As negative emotions surface, they’re named and released, not unlike the process of separating toxins from useful nutrients, eliminating them as waste. Rational thoughts are then simplified, prioritizing essentials and aligning them to basic purpose. Then, when emotions and rational mind are harmonized and stilled, the higher mind is invoked.

It is in this state of tranquil revere that one pierces the veil of ordinary thought, allowing the transcendent awareness attributed to genius to come forward. Einstein, for example, acknowledged that his famous e = mc2 formula came in a flash of inspired contemplation. He faulted his peers for what he called the “fateful fear of metaphysics,” a pernicious prejudice that’s easily as dangerous as racism or sexism.

THE BACK

Mercy and compassion ameliorate the effects of negative discrimination. Introspective activities like self-analysis and use of the I Ching promote the positive capacity to discriminate, make correct decisions, and act wisely. In human law, the opposite of discrimination is justice and equity. In an equitable society, wisdom is promoted as the foundation of harmony and order.

The discipline of positive discrimination is neglected in an unjust world. Ruthless extortionists in positions of political power will kill to prevent discriminating thinkers from recognizing and opposing their abuses. Tyrants promote negative discrimination. They exploit hatred, weakening the people by turning them against each other, conquering by dividing them.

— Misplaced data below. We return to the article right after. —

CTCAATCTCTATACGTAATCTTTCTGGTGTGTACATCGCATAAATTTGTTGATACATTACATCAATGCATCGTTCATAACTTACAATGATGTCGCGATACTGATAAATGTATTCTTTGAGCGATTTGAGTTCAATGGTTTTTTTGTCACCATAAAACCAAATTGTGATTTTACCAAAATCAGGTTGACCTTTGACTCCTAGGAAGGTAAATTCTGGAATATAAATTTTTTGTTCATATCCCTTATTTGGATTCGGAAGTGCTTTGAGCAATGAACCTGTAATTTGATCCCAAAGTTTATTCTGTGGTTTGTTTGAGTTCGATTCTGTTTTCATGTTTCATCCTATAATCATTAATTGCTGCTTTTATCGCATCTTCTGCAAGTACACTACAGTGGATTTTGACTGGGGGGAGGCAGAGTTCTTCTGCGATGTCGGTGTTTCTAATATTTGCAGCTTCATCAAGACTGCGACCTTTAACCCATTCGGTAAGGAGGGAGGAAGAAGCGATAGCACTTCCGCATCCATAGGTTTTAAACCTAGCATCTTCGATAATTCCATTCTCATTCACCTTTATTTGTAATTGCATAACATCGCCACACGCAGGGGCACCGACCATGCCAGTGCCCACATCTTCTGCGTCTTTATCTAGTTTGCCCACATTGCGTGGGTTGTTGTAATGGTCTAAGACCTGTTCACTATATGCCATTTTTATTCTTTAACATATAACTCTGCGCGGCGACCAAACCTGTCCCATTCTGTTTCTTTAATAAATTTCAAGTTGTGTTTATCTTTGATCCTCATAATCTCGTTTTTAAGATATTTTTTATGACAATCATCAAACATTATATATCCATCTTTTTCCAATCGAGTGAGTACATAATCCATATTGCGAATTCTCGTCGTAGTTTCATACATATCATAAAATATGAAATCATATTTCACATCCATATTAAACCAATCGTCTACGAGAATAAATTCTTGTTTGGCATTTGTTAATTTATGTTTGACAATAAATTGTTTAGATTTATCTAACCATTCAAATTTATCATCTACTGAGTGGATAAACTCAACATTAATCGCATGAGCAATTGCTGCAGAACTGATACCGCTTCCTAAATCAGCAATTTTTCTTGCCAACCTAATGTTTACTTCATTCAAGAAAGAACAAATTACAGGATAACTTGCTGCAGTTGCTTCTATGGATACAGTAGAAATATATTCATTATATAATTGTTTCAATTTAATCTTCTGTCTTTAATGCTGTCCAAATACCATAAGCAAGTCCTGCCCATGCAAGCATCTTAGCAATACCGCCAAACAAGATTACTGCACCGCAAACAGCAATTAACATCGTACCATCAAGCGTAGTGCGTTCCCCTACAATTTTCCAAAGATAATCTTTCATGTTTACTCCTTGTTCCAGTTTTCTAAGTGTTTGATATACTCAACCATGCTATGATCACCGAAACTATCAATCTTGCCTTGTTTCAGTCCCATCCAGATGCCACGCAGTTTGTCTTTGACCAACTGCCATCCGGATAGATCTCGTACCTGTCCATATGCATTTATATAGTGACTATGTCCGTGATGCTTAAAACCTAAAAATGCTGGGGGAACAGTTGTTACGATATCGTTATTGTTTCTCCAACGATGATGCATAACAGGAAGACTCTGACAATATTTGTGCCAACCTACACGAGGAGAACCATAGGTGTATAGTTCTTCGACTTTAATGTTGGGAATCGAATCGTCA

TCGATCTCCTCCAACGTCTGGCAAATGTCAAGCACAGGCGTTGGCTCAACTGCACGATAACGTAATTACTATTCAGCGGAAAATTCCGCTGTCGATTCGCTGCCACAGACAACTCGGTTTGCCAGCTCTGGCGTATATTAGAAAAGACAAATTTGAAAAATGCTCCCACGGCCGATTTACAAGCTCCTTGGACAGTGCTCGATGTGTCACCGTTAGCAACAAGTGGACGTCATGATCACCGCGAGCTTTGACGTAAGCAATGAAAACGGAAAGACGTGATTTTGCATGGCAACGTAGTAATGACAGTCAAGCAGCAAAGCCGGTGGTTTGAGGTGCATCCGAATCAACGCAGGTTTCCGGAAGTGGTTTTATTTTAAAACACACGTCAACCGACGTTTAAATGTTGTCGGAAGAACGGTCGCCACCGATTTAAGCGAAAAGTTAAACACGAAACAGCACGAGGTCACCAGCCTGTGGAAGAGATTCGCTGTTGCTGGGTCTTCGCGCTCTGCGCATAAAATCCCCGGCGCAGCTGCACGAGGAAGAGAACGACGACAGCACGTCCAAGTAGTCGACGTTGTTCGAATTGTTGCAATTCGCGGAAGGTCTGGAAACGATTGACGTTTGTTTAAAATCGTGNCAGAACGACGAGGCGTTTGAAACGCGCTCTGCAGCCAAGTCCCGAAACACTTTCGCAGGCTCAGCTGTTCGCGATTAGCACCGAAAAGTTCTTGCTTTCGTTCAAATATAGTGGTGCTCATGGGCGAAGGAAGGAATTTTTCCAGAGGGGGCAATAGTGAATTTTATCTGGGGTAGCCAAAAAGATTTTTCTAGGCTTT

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What “Brown v. Board of Education” Should Have Said. Ed. Jack M. Balkin. (New York

University Press: New York, 2001.) pp. 4-5.

Patricia West, Positive Action: The Next Generation of Affirmative Action. Unpublished paper. (Madison, WI, 1976).

Taoist Meditation: Methods for Cultivating a Healthy Mind and Body, trans. Thomas Cleary. (Shambhala: Boston, MA, 2000.) P. 57.

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* See the Conscience Page for illustrations, description of the structure-within-structure format of the Sixty-Four Essays, an overview of CONSCIENCE: Your Ultimate Personal Survival Guide, and an alphabetical list of the Essays.